High rates of death during pregnancy inspires house bill

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JEFFERSON CITY - The Missouri House of Representatives discussed a bill on Tuesday morning that would address the state's high maternal mortality rates. 

The bill would require medical centers to report maternal mortality rates to the Department of Health and Senior Services upon request.

"The board would look at just the maternal deaths: why they're happening, what are the causes, what factors led to them. Then make recommendations for how to reduce this high death rate," Missouri House Rep. Sarah Unsicker, D-Shrewsbury, said.

House Bill 664, also called the "Healthy Mothers Initiative," was designed to improve data collection on maternal mortality and support groups with risks of death caused by pregnancy. 

"This board had done one report only, and that was about five years ago. It was very outdated when it was released to the public, and maternal mortality rates have gone up since then," Unsicker said. 

The bill would also give protection to board members for information they get from the reports. Board members would also receive immunity from lawsuits against information they find in reports.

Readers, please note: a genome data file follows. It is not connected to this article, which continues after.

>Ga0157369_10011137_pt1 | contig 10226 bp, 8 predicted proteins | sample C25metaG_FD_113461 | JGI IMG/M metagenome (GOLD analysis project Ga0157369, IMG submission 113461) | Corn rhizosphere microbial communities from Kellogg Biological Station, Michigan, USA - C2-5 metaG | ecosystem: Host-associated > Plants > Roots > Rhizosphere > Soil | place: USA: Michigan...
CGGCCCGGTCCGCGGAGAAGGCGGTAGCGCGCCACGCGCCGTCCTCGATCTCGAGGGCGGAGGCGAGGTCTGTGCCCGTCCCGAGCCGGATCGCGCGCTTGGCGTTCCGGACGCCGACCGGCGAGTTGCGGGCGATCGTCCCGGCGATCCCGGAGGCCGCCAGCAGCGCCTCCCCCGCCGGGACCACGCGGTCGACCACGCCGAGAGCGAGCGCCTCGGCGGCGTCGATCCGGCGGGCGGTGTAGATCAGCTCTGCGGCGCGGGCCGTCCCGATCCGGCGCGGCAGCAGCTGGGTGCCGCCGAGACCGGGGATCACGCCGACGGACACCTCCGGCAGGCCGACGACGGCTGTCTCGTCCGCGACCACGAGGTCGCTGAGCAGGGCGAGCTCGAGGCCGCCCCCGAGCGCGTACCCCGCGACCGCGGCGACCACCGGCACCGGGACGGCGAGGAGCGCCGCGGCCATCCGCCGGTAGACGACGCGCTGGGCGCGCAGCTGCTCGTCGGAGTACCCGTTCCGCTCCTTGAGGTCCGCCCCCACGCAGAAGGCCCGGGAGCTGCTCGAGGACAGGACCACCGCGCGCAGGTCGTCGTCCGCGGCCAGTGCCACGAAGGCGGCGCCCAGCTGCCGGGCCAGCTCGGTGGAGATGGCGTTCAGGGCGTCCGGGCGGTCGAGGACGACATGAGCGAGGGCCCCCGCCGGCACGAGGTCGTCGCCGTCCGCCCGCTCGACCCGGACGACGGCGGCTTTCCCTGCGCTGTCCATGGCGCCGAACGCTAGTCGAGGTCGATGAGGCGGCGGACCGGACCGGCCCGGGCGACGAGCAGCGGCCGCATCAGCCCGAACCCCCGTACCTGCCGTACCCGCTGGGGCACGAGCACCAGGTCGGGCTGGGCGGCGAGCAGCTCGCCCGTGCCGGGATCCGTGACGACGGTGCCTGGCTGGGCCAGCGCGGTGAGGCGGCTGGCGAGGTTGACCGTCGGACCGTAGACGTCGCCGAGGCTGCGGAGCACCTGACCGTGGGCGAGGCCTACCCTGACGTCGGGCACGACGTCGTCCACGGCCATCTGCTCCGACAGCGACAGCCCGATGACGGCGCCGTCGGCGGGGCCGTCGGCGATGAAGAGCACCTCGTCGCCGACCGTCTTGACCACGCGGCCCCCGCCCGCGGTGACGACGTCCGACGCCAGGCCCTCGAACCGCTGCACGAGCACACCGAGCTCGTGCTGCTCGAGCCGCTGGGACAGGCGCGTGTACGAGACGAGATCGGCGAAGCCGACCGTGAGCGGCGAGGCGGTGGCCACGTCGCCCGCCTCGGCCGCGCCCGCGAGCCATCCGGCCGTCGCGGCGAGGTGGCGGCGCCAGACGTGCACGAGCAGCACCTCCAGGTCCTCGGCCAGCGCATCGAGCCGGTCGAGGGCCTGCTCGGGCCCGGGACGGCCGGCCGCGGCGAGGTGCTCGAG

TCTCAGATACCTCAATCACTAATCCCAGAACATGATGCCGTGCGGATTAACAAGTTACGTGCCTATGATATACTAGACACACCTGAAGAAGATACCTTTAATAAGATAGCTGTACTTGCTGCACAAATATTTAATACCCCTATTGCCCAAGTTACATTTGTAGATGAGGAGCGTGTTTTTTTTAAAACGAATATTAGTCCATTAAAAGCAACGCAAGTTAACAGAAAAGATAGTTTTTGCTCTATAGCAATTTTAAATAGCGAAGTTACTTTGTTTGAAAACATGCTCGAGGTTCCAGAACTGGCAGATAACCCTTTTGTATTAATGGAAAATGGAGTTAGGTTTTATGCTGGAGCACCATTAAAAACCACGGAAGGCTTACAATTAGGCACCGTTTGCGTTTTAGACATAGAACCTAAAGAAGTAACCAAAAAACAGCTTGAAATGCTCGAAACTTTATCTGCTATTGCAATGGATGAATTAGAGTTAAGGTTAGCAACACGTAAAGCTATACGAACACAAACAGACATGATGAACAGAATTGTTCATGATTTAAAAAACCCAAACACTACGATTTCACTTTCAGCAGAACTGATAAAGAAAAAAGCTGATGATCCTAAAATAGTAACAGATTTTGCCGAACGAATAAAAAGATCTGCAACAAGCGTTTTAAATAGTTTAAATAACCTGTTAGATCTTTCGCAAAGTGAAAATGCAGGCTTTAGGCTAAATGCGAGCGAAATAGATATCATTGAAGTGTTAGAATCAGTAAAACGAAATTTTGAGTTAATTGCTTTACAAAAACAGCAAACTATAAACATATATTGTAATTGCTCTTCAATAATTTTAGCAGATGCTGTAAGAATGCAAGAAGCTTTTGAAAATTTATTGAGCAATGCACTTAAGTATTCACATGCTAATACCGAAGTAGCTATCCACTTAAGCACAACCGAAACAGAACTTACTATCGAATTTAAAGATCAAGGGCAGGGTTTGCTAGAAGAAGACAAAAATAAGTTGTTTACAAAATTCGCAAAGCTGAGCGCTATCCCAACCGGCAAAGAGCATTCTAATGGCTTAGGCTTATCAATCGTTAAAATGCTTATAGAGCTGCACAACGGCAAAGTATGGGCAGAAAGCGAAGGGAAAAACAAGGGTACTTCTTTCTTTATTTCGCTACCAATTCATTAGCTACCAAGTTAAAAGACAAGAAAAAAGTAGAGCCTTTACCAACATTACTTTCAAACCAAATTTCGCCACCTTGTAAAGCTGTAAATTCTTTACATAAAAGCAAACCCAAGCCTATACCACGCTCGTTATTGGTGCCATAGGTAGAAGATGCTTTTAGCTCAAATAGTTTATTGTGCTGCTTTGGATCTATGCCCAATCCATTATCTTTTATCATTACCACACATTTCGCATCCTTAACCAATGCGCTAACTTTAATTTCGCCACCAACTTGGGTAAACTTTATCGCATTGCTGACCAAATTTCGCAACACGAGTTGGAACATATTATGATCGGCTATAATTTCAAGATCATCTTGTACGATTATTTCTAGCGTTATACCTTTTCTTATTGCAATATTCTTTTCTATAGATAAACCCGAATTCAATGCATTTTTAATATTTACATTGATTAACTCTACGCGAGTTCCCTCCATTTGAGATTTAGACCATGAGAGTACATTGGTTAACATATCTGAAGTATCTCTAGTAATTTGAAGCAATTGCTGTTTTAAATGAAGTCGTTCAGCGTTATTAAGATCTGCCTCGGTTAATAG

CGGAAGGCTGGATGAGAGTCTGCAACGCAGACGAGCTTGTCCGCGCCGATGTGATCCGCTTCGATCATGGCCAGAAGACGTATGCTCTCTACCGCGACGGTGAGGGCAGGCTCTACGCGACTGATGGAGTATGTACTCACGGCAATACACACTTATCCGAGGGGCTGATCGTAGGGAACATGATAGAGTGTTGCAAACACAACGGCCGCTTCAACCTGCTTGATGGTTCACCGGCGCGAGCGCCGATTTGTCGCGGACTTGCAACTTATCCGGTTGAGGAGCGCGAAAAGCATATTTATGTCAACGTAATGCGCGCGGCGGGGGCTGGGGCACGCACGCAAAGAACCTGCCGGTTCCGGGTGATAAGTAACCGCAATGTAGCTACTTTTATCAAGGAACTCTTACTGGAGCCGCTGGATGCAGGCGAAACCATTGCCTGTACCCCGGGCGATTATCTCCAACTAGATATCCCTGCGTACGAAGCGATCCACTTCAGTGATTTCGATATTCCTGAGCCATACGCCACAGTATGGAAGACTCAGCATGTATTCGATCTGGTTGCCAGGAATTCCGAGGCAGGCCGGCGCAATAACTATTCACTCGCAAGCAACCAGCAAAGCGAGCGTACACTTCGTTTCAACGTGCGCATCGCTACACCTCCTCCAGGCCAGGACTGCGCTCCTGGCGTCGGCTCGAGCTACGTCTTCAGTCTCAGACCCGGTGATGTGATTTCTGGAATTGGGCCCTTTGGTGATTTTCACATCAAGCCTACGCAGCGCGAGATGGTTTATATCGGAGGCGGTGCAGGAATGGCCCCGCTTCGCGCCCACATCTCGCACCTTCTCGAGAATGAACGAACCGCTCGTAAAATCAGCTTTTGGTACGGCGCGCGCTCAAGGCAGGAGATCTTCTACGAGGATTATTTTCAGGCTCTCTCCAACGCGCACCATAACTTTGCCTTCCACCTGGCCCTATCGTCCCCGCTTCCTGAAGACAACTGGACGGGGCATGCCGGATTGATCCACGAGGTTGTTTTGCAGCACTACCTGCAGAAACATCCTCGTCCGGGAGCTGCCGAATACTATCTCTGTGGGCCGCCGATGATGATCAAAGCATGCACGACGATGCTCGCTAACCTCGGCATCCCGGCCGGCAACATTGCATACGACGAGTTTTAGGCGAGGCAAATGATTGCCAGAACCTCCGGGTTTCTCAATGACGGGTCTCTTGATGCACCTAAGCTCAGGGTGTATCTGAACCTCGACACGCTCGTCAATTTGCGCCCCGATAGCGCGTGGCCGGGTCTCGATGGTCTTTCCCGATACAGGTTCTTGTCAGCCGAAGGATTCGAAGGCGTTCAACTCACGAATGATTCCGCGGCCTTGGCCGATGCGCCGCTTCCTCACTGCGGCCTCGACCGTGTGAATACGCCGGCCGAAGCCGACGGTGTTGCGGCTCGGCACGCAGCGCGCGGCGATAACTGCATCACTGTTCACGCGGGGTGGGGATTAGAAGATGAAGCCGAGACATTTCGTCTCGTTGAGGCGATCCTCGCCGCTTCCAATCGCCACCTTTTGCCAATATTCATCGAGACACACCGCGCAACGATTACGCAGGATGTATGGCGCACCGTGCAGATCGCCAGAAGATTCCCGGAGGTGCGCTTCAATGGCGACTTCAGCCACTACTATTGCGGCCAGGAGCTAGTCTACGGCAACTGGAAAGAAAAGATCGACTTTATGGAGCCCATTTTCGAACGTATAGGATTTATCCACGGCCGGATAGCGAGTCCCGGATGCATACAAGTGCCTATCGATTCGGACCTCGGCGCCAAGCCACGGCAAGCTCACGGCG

"We have a pretty high maternal mortality rate in Missouri," Unsicker said.

According to the CDC WONDER Online Database, the number of maternal deaths in Missouri increased from about 29 deaths per 100,000 births to about 33 deaths per 100,000 deaths between 2016 and 2018.

The national number of maternal deaths increased from about 20 deaths per 100,000 births to about 21 deaths per 100,000 births between the same two years. 

Research by the CDC shows that black women have a higher rate of dying during childbirth than white women. 

"Black mothers have a death rate more than twice as high as white women, which is really a problem. We need to address those deaths specifically," Unsicker said.

The CDC WONDER Online Database shows that there are about 65 deaths for every 100,000 live births by black women in Missouri. This is higher than the national average. 

Unsicker said there are a variety of reasons for this.

"Some of it is stresses of daily life. For black women, it's stresses from racism and from what they work through daily. That stress makes being pregnant for harder on their body," Unsicker said. 

As a mother, Unsicker said her second pregnancy was difficult and her son was born early. 

"Pregnancy and childbirth is an important issue to me as a mother. I want every mom to be safe when they give birth,” Unsicker said. 

She said the Missouri House and Senate need to pass this bill now.

"Our rates are rising. We need to bring them down. This is a key indicator of health in Missouri and throughout the world," Unsicker said.

Next, the bill will go to the Rules Committee then to the House floor and the Senate.

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